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Pharmaceutics

The latest articles, press releases and dossiers on pharmaceutics in Baden-Württemberg

  • Article - 08/08/2016

    Around 3000 people suffer from achromatopsia in Germany. Achromatopsia is an inherited visual disorder characterised by the absence of full colour vision. The disease is caused by a genetic defect that makes the retina's cone photoreceptors, needed for daylight and colour vision, non-functional. There is currently no cure for achromatopsia. Scientists from Tübingen University Hospital and their colleagues from Munich and New York have now…

  • Article - 02/08/2016

    An early phase clinical study involving thirty-six Huntington’s disease (HD) patients is currently underway to investigate whether a method called gene silencing can cure the disease. If the gene that causes the disease can be turned off, it would be the first step towards a treatment that not only fights symptoms but actually treats the causes of HD, hence providing a cure.

  • Article - 27/07/2016

    Danger identified, danger averted – the better the dynamic changes of the viral genome are understood, the better the spread of the pathogens can be predicted, thus enabling more efficient countermeasures to be taken. A team of researchers from Tübingen and Seattle is developing an open source online platform that maps the evolution of viruses and identifies dangerous developments.

  • Article - 21/07/2016

    Secondary hop compounds appear to have a positive effect on the immune system and therefore have the potential to be used for the treatment and prevention of cancer. However, the bioavailability of hop compounds in the human body is relatively poor. Researchers from Hohenheim and Tübingen are therefore looking for a way to increase their absorption rate.

  • Article - 19/07/2016

    With 6 million euros of EU funding, the CARAT project aims to optimise a technology called CAR T that is used to equip T cells with antibody fragments and specifically direct them to destroy cancer cells. The CARAT consortium comprises a multinational team of experts from the Institute for Cell- and Gene Therapy at the Freiburg University Medical Center led by Prof. Dr. Toni Cathomen and seven partner institutions. Cathomen’s team is developing…

  • Article - 11/07/2016

    Natural killer cells kill tumour cells by injecting the protein HMGB1, which blocks the production of cellular energy by aerobic respiration. Researchers from Heidelberg have elucidated this previously unknown cancer defence mechanism and are now in the process of developing a new immunotherapy for treating cancer patients.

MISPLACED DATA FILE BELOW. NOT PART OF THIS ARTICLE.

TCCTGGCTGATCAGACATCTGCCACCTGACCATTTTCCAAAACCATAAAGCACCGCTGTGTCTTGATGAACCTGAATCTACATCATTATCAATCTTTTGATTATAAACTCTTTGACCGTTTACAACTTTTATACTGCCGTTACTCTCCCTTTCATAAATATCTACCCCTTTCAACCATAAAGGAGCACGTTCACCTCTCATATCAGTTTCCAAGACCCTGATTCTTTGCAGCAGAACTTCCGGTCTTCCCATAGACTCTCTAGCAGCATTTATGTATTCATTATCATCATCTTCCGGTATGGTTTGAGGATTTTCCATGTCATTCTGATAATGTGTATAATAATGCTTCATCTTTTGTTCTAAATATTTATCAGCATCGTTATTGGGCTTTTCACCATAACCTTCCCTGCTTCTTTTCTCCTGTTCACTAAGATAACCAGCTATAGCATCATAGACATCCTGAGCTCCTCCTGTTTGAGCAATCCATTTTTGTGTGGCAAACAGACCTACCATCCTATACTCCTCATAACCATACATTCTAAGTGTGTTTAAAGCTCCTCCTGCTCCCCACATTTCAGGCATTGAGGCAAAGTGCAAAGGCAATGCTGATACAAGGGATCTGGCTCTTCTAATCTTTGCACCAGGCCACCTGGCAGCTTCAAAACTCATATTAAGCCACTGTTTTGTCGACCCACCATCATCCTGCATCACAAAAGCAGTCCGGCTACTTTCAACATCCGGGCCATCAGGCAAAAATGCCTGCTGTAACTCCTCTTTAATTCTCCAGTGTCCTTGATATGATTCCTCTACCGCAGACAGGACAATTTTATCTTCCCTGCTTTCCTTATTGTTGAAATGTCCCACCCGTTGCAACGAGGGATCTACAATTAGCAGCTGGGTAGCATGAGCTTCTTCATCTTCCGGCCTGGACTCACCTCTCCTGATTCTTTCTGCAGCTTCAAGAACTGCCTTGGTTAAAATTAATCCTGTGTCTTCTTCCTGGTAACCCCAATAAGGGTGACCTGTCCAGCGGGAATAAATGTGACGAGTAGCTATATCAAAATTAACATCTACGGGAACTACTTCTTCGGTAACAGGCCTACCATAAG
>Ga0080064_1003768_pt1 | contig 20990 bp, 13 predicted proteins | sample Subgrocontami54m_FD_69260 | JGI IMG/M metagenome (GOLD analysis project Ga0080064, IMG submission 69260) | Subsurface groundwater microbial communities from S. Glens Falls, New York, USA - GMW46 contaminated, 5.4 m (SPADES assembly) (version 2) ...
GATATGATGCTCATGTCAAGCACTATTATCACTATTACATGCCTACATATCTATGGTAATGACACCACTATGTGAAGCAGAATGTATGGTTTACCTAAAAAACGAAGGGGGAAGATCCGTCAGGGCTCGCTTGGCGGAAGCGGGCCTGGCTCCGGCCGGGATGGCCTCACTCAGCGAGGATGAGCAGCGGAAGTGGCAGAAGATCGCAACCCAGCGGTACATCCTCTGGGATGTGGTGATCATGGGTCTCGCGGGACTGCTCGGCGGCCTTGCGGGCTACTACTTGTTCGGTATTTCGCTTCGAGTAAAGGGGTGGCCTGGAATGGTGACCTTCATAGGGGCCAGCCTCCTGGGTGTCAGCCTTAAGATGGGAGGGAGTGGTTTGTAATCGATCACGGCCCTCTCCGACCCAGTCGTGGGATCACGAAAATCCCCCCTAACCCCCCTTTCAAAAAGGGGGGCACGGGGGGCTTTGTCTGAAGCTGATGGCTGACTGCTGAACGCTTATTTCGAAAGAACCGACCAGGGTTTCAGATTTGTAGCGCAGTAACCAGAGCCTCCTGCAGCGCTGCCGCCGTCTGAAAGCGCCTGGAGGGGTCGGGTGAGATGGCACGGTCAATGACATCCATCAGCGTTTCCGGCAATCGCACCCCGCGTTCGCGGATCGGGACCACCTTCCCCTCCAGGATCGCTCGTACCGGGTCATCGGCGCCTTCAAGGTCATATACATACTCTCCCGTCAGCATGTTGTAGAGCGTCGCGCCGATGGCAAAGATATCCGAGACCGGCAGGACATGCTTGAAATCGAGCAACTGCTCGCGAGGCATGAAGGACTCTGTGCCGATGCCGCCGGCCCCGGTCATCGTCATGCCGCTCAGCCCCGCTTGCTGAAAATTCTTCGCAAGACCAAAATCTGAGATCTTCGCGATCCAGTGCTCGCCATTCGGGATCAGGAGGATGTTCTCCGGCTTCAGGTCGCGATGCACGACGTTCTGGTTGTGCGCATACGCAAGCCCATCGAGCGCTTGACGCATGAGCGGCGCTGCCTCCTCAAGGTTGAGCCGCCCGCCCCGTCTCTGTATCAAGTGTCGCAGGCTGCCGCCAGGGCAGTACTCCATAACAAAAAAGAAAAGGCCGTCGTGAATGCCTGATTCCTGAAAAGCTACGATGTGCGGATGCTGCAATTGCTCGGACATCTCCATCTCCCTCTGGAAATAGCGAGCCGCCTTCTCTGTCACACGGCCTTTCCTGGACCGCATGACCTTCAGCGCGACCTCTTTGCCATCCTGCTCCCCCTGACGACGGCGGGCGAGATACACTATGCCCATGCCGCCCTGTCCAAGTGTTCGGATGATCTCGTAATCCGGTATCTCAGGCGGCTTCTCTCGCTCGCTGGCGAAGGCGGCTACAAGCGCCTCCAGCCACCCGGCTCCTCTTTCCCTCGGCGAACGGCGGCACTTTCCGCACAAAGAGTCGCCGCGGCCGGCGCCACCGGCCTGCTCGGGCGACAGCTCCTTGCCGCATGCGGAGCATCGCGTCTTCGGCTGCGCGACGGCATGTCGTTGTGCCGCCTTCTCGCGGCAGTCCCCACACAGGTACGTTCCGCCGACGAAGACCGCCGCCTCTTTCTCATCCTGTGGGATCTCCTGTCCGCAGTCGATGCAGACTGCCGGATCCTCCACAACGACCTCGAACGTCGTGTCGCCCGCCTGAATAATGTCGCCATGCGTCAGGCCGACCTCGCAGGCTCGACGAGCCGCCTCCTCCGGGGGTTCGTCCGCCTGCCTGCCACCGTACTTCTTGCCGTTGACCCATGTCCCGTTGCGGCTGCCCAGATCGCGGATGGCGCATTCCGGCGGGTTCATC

• Company profile - 05/07/2016

    The idea of analysing tissue samples automatically sounds more of a pipe dream than anything else. However, it already happens. HS-Analysis GmbH's ability to interpret tissue samples automatically is driving new drug development a decisive step forward.

  • Company profile - 27/06/2016

    Influenza viruses constantly change and mutate. This makes treatment difficult and vaccination rather touch and go. But what about targeting virus-manipulated cell events rather than using the virus itself as drug target? Atriva Therapeutics GmbH, a start-up company from Tübingen, shows how this works.

  • Article - 20/06/2016

    Researchers from Heidelberg have shown that instead of fighting cancer cells, macrophages of the innate immune system promote the growth of metastases in people with metastatic colorectal cancer. They have also shown that a signal inhibitor used to treat HIV infections reactivates macrophages so that they gain the ability to destroy cancer cells. A clinical phase I study has confirmed the antitumoral effects of this drug.

  • Article - 16/06/2016

    It is estimated that as many as one million secondary plant metabolites can be used as medical agents. Plants produce these compounds to aid their growth and development as well as to discourage herbivores from eating them. However, it is still very difficult, or even impossible, to produce secondary plant metabolites industrially. Researchers from the Karlsruhe Institute of Technology (KIT) are now developing a microfluidic bioreactor to make…

  • Dossier - 14/06/2016

    The number of publications and patents that involve the CRISPR/Cas system has been increasing exponentially since the technique was first described a few years ago. The increase in funding for projects involving CRISPR/Cas also demonstrates how powerful this new method is. The targeted modification of genomes (also called gene editing or genome editing) using CRISPR/Cas is extraordinarily accurate and also has the potential to cure hereditary…

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